I think what should’ve governed David Cash’s actions was Sherice Iverson’s well-being. Throughout his whole interview and judging by his actions, it shows that Cash only cared about his friend Jeremy and himself. Cash says things like, “it was completely out of character” and “ I understand that but he’s also my best friend, you know we’re taking AP English together”. Also, Cash talks about how he tapped his friend on the head, gave disapproving looks, and left because that’s something he didn’t want to see. Even after Strohmeyer confessed to murdering Iverson, Cash said he couldn’t fathom his friend being a murderer. Not one time did Cash show worry for Iverson. The whole time he was only looking out for his friend, instead of thinking about how a 7-year-old girl was being harmed. Not only did he only care about how it was going to affect Strohmeyer, but he also left when he decided it wasn’t good for him to stick around and see. If he just had verbally told Strohmeyer to stop or told somebody and got help, there would’ve been nothing to see. Cash had so many chances to stop Strohmeyer, yet not once did think about Iverson. I think if Cash just had stopped being selfish and had been concerned for Iverson, he would’ve stopped Strohmeyer. Even after his friend confessed to a murder, he didn’t stop to think about Iverson dead in a bathroom, Cash and Strohmeyer just kept going and having fun at a different casino. Also, in the interview Cash showed no remorse for Iverson, saying how his life shouldn’t stop and how he didn’t know “this little girl”. Just the way he doesn’t even acknowledge Iverson, the girl his best friend murdered and assaulted, just shows he had no interest in her well-being.
When people witness something wrong they have to take action. Although I know it may be scary, there are many ways to stand up for what is right. For example, in Cash’s situation, he could’ve tried much harder to stop Strohmeyer’s actions. To start, when he saw Strohmeyer walked into the women’s restroom following Iverson, a little girl, that should’ve automatically been a red flag, and he should’ve reported it then. Then, when he was tapping Stromeyer’s head and giving “disapproving looks”, he should’ve verbally said stop or pulled Strohmeyer away. If he had the effort to balance on a toilet seat and look over a stall door, he could’ve tried harder to stop it. Next, when he left the bathroom, he could’ve told security, his father, or any worker at the casino about what was happening, if he truly wanted to help and Strohmeyer to stop. The last chance he had to take action was after Strohmeyer confessed, he again could’ve told any adult or workers to get help, and even after a 4-hour trip home, he could’ve called the police once he got home away from Strohmeyer. With all these changes to take action against Strohmeyer’s wrongdoings, it really a moral problem for Cash. We always have an obligation to act against wrongdoings, if your morals are in the right place, wrongdoings should urge you to take action. Sometimes people may think, “I don’t want to step in and risk my safety or anything to help”, but in most cases there are many opportunities to help and then don’t always have to be extreme. There are many ways to take action without being directly involved in situations. For example, telling an adult or someone trusted to help stop wrongdoing, is a great way to take action but at the same time not be directly the person stopping it. Our actions can sometimes be life or death, even if it makes the smallest difference, it still helps. After witnessing something wrong, and realizing it is wrong, having to urge and genuine desire to go against what you saw should sprout, leaving you to act.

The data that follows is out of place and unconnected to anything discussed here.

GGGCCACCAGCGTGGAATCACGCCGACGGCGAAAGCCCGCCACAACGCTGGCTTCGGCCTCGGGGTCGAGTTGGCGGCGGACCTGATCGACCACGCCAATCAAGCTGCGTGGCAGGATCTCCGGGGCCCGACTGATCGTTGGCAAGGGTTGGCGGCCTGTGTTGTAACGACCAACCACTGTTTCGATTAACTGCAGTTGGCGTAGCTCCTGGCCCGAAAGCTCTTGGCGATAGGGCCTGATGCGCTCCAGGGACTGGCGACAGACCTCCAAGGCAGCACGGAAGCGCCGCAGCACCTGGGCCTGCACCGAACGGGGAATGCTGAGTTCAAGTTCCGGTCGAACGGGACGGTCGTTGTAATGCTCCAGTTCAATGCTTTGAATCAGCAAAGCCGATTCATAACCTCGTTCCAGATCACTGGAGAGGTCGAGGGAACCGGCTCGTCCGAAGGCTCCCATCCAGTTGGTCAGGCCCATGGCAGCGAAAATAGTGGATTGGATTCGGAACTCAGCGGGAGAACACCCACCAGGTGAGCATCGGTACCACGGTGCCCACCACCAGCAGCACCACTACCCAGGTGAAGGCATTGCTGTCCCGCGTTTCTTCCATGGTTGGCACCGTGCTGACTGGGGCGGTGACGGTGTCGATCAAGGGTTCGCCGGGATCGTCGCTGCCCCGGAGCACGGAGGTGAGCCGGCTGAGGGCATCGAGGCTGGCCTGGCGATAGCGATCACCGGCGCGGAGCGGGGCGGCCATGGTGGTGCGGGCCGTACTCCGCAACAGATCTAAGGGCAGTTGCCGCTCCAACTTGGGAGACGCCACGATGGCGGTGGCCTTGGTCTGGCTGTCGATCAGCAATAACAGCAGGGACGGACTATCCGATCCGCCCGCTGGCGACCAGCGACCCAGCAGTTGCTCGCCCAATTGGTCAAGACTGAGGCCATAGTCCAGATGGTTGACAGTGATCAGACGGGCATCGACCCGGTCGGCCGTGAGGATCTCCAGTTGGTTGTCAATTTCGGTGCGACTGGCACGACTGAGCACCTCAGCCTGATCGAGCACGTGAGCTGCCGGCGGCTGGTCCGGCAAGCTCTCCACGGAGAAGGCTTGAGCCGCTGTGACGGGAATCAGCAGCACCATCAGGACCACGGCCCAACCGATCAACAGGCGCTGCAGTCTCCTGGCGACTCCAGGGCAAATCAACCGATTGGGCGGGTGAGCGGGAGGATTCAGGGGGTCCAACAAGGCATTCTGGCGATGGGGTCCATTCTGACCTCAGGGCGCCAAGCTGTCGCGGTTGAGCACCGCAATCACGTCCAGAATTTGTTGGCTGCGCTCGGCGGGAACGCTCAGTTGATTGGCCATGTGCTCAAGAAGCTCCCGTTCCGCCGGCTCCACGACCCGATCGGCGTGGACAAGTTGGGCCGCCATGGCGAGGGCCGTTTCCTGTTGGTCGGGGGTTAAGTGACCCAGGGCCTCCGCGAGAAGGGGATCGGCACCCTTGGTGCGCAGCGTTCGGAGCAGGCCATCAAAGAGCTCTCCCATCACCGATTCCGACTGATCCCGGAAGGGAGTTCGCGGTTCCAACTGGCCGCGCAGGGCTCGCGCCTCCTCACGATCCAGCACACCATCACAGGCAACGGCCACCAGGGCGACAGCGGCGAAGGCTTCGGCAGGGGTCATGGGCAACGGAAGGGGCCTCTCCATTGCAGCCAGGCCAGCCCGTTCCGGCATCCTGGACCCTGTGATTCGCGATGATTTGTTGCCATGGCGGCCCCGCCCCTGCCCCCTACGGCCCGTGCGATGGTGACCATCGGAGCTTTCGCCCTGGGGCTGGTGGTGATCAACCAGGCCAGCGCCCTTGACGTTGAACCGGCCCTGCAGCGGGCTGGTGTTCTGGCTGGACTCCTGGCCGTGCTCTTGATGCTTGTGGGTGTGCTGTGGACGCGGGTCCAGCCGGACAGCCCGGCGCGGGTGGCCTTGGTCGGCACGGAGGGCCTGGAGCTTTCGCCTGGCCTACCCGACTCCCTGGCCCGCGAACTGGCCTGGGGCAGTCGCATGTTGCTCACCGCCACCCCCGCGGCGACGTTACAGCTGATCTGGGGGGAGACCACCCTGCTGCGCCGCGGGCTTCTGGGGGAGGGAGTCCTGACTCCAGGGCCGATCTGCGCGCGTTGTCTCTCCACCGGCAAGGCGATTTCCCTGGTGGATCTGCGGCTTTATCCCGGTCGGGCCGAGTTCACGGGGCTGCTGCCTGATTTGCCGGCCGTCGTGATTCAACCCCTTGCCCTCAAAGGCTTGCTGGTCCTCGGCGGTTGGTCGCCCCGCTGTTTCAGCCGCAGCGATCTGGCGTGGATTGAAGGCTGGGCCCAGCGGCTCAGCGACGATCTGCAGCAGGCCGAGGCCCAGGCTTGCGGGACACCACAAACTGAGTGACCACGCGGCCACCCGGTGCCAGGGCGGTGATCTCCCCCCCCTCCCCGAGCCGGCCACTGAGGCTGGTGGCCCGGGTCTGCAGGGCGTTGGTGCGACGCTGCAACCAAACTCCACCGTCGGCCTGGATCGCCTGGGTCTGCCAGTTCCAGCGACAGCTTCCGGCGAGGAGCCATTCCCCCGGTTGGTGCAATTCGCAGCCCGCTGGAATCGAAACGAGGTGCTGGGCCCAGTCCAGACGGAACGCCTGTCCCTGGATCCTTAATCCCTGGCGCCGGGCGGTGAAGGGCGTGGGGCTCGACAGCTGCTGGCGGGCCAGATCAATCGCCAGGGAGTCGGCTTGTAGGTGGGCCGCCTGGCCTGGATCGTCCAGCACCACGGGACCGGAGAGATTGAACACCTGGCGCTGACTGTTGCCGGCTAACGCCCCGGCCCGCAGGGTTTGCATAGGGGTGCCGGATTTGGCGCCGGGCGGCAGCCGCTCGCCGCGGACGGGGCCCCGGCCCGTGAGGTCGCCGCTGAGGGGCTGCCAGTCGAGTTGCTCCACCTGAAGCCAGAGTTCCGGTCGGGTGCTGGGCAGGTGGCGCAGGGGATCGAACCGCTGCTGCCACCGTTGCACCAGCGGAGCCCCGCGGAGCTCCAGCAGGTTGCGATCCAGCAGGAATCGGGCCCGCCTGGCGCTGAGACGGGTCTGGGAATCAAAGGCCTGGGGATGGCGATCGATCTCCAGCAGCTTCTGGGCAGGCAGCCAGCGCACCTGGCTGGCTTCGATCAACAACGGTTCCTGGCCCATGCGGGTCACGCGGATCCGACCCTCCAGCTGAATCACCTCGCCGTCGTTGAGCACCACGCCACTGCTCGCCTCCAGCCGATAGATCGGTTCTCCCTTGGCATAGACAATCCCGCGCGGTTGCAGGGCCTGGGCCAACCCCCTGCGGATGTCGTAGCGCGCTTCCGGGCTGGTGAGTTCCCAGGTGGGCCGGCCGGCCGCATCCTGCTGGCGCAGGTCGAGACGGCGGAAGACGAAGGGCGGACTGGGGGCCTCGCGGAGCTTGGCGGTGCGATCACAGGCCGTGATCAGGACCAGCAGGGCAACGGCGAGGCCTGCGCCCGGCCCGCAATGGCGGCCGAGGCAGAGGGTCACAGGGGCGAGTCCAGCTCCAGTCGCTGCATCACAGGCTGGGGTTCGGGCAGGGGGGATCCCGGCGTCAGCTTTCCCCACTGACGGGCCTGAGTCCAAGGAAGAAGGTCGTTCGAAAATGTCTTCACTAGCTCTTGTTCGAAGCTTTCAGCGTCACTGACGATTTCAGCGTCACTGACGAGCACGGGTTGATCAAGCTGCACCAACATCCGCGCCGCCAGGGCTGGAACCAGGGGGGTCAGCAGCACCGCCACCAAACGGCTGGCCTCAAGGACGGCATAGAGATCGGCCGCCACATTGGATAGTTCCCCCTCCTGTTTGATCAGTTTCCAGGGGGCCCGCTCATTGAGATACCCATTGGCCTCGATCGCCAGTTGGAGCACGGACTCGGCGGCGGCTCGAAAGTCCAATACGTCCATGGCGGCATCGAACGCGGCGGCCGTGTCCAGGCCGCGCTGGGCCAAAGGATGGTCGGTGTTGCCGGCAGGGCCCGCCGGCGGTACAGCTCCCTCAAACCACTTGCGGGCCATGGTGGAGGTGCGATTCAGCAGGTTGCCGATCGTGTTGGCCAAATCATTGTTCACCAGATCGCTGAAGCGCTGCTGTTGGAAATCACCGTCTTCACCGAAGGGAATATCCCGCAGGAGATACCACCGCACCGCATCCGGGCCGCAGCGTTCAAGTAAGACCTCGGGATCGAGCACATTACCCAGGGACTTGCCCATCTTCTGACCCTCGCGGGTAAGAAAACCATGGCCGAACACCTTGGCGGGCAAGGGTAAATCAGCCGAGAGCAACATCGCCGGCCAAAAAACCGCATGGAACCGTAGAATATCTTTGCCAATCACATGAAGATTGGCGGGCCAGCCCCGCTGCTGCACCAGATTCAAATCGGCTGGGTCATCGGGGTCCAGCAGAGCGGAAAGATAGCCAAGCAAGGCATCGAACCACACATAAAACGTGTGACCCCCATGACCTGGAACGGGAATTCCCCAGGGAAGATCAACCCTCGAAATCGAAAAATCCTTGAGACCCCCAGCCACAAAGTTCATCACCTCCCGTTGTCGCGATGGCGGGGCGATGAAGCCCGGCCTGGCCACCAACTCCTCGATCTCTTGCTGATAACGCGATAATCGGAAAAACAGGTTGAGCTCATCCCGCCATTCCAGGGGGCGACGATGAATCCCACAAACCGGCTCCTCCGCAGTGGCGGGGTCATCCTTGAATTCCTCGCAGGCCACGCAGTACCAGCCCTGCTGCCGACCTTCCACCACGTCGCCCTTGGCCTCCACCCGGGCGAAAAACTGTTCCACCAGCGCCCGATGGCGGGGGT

Being a bystander never does any good. When seeing events unfold in front of your eyes, sometimes it’s easy to stare and react from a far, but helping and taking action will make the biggest difference for the victims of the situation. After reading, “The Bystander Effect in the Cellphone Age” by Judy Harris, I learned that people’s natural reactions is to document the sometimes horrific and terrifying events in front of them instead of getting help. I think that this article connects with the story of the “Bad Samaritan” because all the people recording on their phones had no regards for the people inside the burning house, and had no urgency to call 911 or alert the people inside. This is similar to the way Cash reacted, having no regard for Iverson and doing nothing to help the people being affected. Another way they are connected is how after seeing the burning building, the two baseball team continued playing as if nothing happened and Cash continued life as if he didn’t report a murder he could’ve prevented. Bystander behavior comes with the sad fact that the bystander does not think of the lives that might be at risk or affected. While being a bystander, you have so much time to think about you’re risks in helping and processing what’s going on. Although I think it’s never okay to be a bystander, after reading, “The Trick to Acting Heroically” by Erez Yoeli and David Rand, showed a counter argument to why it can be hard to step in. In this article it talks about how when most people act heroically it’s usually without thinking and reflecting on the potential risks. I know that when things happen out of nowhere without thought, it’s so much easier to take initiative, but sometimes we have to put others first, as their consequences may be worse than our own. This showed me that when people reflect on the consequences they must have to face, it might be easier to be a bystander. However, I think we should all try to take into consideration of even when thinking of risks, we still do our part in helping others.